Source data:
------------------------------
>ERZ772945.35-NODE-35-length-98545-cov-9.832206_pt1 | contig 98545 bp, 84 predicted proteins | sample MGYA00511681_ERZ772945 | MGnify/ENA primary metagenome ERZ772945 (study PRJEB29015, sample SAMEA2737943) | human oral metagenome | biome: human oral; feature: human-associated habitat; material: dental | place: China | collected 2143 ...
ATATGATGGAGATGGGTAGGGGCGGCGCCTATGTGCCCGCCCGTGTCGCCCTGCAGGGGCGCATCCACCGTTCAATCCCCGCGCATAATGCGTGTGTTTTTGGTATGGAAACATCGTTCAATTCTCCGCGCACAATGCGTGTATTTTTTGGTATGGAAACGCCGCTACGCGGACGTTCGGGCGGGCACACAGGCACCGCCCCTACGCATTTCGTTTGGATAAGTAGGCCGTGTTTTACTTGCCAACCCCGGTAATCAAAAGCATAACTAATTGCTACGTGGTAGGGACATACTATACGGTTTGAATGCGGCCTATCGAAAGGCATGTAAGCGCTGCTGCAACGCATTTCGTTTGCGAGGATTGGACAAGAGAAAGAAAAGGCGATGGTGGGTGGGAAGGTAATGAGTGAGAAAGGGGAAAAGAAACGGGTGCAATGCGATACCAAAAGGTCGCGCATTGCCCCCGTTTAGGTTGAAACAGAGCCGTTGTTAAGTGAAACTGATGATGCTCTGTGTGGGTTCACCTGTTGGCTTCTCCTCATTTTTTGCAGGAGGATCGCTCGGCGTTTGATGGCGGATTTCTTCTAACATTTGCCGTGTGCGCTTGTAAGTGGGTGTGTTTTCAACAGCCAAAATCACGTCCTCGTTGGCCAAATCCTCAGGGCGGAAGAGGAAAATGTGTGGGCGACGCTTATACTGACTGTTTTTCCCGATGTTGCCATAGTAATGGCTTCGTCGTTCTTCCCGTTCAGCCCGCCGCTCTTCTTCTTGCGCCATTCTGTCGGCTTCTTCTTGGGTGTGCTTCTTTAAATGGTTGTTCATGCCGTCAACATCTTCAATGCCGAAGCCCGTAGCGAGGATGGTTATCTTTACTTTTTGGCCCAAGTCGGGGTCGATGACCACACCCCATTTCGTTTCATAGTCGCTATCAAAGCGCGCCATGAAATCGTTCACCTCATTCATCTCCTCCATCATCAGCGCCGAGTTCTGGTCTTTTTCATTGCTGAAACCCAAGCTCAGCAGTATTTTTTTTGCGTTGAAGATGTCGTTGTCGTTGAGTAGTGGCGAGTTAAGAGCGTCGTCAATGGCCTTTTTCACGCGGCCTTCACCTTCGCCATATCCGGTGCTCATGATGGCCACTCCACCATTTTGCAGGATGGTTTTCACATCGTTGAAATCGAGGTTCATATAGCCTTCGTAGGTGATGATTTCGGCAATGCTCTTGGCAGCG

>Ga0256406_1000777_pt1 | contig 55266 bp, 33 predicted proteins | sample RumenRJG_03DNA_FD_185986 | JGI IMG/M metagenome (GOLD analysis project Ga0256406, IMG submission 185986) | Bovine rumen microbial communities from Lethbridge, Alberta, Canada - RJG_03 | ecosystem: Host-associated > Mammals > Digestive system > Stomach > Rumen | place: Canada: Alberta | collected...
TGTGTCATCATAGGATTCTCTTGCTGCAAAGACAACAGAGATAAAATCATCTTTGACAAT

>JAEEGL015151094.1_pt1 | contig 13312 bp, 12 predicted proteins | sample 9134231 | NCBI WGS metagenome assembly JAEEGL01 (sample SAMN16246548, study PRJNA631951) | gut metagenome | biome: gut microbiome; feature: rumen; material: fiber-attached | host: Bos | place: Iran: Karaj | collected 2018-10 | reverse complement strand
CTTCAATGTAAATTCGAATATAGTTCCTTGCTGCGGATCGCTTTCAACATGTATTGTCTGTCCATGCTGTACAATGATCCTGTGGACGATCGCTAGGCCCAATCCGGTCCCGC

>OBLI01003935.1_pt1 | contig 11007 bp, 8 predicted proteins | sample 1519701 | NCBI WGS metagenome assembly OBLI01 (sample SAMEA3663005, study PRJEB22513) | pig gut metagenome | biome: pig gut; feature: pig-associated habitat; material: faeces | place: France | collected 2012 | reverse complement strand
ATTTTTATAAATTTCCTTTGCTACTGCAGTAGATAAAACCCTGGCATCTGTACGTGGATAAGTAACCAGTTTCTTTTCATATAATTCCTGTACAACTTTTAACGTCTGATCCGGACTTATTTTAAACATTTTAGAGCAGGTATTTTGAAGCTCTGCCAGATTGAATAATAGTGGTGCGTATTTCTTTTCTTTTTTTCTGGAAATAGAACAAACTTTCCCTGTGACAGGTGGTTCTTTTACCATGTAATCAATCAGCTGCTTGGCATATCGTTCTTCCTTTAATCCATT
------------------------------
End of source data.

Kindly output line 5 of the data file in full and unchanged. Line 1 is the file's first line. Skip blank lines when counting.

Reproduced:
>JAEEGL015151094.1_pt1 | contig 13312 bp, 12 predicted proteins | sample 9134231 | NCBI WGS metagenome assembly JAEEGL01 (sample SAMN16246548, study PRJNA631951) | gut metagenome | biome: gut microbiome; feature: rumen; material: fiber-attached | host: Bos | place: Iran: Karaj | collected 2018-10 | reverse complement strand